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Hi Samuel,
     one point that I don't think has been mentioned, is the ratio of lines
of code
to working results. Its possible for a lot of powerful activities to be
expressed
in Ruby in only a handful of lines of code. This is very important to
beginners,
especially of the Junior variety, as the feedback loop does not close until
working results are achieved. Shortening this cycle accelerates learning and
keeps the activities fun for the juniors.

_why's old essay on this 'The little coders dilemma' made great points on
this
(sadly this article is now gone from the internets). In particular - that
expression
of code, and real world results should be atomic. Atomic in this sense, that
it should be achievable in 1 line of code.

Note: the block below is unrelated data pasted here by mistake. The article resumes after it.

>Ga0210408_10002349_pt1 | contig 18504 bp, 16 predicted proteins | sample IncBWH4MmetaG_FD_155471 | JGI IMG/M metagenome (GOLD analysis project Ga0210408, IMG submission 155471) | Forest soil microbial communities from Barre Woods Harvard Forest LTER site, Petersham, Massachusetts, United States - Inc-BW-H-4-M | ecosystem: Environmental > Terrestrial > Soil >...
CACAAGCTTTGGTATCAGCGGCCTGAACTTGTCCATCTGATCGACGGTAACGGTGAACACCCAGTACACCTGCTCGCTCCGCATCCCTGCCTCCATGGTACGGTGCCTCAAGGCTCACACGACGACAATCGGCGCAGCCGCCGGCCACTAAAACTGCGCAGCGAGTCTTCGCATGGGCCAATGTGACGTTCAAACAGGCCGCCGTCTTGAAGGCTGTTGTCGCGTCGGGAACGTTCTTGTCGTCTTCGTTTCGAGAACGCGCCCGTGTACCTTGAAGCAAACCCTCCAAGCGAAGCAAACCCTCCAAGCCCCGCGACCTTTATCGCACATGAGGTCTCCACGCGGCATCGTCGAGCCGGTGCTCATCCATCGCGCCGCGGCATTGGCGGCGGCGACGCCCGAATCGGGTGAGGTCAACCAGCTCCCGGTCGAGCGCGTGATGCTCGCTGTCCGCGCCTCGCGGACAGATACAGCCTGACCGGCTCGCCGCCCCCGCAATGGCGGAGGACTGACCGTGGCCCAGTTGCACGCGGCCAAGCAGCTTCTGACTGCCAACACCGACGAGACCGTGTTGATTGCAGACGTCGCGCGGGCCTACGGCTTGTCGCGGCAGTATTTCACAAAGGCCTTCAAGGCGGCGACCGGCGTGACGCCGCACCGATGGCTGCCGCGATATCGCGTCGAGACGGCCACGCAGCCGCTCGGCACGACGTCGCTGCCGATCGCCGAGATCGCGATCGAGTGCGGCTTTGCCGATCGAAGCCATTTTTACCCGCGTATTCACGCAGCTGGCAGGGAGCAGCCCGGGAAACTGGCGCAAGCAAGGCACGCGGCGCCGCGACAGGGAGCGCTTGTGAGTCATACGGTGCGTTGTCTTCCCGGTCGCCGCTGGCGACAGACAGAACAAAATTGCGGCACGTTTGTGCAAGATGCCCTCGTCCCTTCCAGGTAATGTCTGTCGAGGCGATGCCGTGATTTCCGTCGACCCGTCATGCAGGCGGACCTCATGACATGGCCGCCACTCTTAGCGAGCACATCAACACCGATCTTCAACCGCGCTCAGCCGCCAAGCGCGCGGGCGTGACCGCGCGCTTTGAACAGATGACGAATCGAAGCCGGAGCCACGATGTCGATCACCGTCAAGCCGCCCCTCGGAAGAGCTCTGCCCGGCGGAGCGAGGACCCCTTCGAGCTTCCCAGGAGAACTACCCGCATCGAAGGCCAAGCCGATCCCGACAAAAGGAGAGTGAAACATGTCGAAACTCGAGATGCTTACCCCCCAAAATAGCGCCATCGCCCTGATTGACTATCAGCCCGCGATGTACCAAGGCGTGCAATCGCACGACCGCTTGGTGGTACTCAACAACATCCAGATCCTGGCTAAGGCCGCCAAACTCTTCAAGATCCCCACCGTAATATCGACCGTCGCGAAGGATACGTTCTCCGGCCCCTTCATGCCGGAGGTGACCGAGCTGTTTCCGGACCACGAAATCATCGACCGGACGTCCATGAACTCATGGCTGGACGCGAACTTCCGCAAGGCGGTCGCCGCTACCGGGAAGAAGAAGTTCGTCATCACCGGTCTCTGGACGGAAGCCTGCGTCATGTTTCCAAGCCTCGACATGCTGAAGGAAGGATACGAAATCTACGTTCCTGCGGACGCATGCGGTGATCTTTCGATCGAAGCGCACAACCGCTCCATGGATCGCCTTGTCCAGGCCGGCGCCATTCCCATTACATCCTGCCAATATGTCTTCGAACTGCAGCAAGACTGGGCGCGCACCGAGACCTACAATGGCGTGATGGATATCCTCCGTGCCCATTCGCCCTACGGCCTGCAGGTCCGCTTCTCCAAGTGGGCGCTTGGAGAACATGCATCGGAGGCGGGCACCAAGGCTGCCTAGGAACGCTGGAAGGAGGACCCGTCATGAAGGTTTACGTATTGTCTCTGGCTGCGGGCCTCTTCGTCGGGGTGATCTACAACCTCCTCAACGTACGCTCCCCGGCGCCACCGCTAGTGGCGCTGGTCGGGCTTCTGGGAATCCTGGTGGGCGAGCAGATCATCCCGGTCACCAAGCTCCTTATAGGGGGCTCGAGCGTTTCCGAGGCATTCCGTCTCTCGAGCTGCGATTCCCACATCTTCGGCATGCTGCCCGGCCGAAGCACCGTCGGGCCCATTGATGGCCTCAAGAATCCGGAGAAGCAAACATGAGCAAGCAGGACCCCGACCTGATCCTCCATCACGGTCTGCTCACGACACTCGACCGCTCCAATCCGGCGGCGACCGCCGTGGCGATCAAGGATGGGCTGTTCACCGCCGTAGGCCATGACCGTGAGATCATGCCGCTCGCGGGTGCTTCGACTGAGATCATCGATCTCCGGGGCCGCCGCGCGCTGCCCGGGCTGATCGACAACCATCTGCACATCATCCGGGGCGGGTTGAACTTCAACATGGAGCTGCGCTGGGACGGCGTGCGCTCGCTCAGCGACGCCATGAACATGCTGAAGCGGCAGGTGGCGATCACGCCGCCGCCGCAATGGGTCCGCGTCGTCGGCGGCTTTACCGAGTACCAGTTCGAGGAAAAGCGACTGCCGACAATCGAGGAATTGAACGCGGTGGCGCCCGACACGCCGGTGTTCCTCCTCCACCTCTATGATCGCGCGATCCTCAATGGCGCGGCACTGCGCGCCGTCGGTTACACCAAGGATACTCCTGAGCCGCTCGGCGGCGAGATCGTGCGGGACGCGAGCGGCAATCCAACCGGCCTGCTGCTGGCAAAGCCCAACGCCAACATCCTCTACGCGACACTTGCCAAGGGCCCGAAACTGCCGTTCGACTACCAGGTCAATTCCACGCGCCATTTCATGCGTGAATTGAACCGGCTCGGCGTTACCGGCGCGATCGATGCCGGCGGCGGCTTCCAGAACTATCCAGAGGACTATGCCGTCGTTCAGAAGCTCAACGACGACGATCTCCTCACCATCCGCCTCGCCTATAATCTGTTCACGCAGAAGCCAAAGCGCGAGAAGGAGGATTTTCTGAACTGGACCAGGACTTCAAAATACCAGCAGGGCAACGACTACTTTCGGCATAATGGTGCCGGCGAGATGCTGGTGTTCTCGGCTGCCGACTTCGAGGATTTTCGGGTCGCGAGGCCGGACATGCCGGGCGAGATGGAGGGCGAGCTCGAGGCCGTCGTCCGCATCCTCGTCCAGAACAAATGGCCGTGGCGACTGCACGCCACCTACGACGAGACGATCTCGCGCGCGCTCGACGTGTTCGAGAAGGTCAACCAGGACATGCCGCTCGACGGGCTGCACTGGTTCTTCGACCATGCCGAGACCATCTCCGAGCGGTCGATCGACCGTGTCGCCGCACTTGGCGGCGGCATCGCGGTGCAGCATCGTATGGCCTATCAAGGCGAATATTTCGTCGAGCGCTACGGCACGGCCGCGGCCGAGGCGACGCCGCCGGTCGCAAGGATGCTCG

Python would share a lot of properties with Ruby in this respect. Their
power:LOC
ratios are quite similar, and they value readable code. Perl is famous for
its
power:LOC ratio too, but the syntax can be off-putting for class-room age
kids.

Comparing and contrasting Python vs Ruby for teaching juniors to program
would
probably result in a lot of conclusions that would complement both.

regards,
Richard
--
http://richardconroy.blogspot.com

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